Greg Cote: Sense of order restored after Miami Heat’s Game 2 blowout win
05/09/2013 12:01 AM
09/12/2014 7:13 PM
It was a brutal night full of elbows and animus, but a thing of desperate beauty through the prism of downtown Miami. The basketball game was a graffiti spray of nine technical fouls, a flagrant foul and two ejections but looked like a masterpiece to Heat fans. So it figures that the one most memorable play of Heat-Bulls Game 2 here Wednesday night was not about elegance or art but about power flexing itself with an angry sneer.
There cannot be a much better 10-second slice of action in all of sports than this:
LeBron James steals a pass that he leaps to spear on the court’s far corner and doesn’t stop until he finishes the play on the other end in a way that makes the bayside arena shake with a sonic boom. He thunders past the Bulls’ Jimmy Butler near the free-throw line. Carlos Boozer steps away as if the man with the ball is either deranged or contagious. Finally, LeBron goes airborne, keeps rising up and over Joakim Noah and deposits a left-handed dunk with such force I thought the hair bun atop Noah’s head might spontaneously burst into flames.
James landed from that jam with furious joy on his face, staring into the bedlam-din he created, both fists balled.
The Heat got pushed around, bad, in Game 1 of this NBA second-round playoff series.
On Wednesday night, the champions pushed back, big.
Miami floored Chicago 115-78. It was the biggest playoff margin of victory for one club and of defeat for the other. The crazy margin didn’t matter that much, though, because the Bulls, thrilled to be heading home with the series tied, all but conceded by the third quarter.
“No matter if you win by 20 or 30 or one point, it’s still a 1-1 series,” as James put it.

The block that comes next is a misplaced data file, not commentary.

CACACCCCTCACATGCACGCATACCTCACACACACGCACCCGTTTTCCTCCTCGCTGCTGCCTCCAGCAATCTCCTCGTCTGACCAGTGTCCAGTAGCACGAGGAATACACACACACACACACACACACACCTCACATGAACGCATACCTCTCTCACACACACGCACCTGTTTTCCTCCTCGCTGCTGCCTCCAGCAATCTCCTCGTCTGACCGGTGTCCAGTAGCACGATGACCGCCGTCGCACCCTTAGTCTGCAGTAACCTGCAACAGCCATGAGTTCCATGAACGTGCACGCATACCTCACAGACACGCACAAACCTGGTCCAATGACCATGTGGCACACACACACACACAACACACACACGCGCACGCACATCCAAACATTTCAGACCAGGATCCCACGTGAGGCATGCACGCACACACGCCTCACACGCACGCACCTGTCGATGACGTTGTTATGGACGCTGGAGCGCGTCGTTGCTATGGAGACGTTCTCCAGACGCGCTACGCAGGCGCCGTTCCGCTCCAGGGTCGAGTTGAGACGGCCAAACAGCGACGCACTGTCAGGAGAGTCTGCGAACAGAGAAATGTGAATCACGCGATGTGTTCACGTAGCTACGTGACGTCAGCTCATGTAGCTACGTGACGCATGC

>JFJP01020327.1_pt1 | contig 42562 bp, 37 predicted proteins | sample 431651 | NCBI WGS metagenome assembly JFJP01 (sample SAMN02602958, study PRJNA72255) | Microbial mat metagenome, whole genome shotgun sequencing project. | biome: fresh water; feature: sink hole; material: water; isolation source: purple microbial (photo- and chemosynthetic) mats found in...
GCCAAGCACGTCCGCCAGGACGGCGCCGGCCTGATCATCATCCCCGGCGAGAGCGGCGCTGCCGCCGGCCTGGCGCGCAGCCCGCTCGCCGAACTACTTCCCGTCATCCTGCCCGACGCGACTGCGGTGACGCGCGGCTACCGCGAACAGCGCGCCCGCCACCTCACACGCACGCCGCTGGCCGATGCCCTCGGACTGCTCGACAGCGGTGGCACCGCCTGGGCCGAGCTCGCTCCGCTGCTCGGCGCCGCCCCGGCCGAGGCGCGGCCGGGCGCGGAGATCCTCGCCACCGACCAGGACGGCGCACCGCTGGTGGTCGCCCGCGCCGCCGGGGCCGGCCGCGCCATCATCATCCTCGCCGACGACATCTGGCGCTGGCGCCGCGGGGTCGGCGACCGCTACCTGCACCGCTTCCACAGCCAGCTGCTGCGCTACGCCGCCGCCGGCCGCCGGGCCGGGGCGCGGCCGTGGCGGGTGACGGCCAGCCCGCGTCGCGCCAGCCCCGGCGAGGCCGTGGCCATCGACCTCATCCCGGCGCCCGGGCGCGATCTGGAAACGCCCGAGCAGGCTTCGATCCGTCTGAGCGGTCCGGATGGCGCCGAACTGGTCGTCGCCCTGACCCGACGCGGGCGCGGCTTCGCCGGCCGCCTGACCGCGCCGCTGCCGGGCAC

Added coach Erik Spoelstra: “It doesn’t matter about the score. We have to get ready to go into the lion’s den Friday.”
What does matter is that Miami reasserted itself, showed who’s boss and why.
The earth was returned to its axis.
Losing the opener left the Heat facing its first serious test, really, in a charmed season, and maybe that healthy desperation was something this team needed. It certainly responded.
“Going three months without any adversity, this was our first of the season,” Dwyane Wade put it very well. “We had to go look in the mirror and look each other in the eye.”
The Heat outrebounded and out-defended the Bulls and aggressively attacked the rim enough to lead in free throws after doing none of that in the opener.
“Our guys came out with a stronger disposition,” Spoelstra understated.
The fans didn’t. There were several hundred empty red seats as the game began and well into it, an embarrassment. Club president Pat Riley repeatedly surveyed the crowd in a way he seldom does. The crowd eventually filled in, but the look of the arena at tipoff was a small disgrace.
Wednesday should have reminded Heat fans that Game1 was the aberration. This was not. This was what we expected all along because it is we have seen it all season: the Heat’s talent and explosiveness being enough to overwhelm on most nights. The tenacious and hard-fighting but offensively challenged Bulls cannot answer Miami’s offensive might.